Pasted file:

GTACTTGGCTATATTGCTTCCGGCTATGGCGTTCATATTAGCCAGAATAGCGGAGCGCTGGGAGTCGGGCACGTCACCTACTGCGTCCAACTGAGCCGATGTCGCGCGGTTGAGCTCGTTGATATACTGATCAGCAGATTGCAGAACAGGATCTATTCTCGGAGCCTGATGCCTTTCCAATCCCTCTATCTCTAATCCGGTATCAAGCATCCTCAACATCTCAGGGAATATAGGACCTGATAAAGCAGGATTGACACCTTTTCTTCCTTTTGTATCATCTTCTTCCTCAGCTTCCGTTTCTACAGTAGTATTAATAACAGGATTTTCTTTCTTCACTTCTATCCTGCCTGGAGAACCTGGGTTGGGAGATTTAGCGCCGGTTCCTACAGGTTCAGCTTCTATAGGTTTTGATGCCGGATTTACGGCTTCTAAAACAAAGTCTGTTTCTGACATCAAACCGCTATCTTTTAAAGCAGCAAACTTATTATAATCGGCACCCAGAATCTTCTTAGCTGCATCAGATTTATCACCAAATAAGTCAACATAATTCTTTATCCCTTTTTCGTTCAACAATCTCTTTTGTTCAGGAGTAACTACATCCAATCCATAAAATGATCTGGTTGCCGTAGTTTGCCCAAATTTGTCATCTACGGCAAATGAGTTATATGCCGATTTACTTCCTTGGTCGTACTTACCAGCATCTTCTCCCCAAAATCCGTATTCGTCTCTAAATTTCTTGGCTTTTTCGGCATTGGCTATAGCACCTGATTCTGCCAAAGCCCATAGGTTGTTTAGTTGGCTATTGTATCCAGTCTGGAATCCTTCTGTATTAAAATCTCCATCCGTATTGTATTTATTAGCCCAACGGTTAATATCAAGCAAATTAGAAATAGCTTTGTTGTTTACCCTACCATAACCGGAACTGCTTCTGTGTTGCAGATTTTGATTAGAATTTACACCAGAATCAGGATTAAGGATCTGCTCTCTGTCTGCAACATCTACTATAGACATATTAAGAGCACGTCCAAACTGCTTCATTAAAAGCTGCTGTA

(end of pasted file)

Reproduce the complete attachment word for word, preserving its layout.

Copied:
GTACTTGGCTATATTGCTTCCGGCTATGGCGTTCATATTAGCCAGAATAGCGGAGCGCTGGGAGTCGGGCACGTCACCTACTGCGTCCAACTGAGCCGATGTCGCGCGGTTGAGCTCGTTGATATACTGATCAGCAGATTGCAGAACAGGATCTATTCTCGGAGCCTGATGCCTTTCCAATCCCTCTATCTCTAATCCGGTATCAAGCATCCTCAACATCTCAGGGAATATAGGACCTGATAAAGCAGGATTGACACCTTTTCTTCCTTTTGTATCATCTTCTTCCTCAGCTTCCGTTTCTACAGTAGTATTAATAACAGGATTTTCTTTCTTCACTTCTATCCTGCCTGGAGAACCTGGGTTGGGAGATTTAGCGCCGGTTCCTACAGGTTCAGCTTCTATAGGTTTTGATGCCGGATTTACGGCTTCTAAAACAAAGTCTGTTTCTGACATCAAACCGCTATCTTTTAAAGCAGCAAACTTATTATAATCGGCACCCAGAATCTTCTTAGCTGCATCAGATTTATCACCAAATAAGTCAACATAATTCTTTATCCCTTTTTCGTTCAACAATCTCTTTTGTTCAGGAGTAACTACATCCAATCCATAAAATGATCTGGTTGCCGTAGTTTGCCCAAATTTGTCATCTACGGCAAATGAGTTATATGCCGATTTACTTCCTTGGTCGTACTTACCAGCATCTTCTCCCCAAAATCCGTATTCGTCTCTAAATTTCTTGGCTTTTTCGGCATTGGCTATAGCACCTGATTCTGCCAAAGCCCATAGGTTGTTTAGTTGGCTATTGTATCCAGTCTGGAATCCTTCTGTATTAAAATCTCCATCCGTATTGTATTTATTAGCCCAACGGTTAATATCAAGCAAATTAGAAATAGCTTTGTTGTTTACCCTACCATAACCGGAACTGCTTCTGTGTTGCAGATTTTGATTAGAATTTACACCAGAATCAGGATTAAGGATCTGCTCTCTGTCTGCAACATCTACTATAGACATATTAAGAGCACGTCCAAACTGCTTCATTAAAAGCTGCTGTA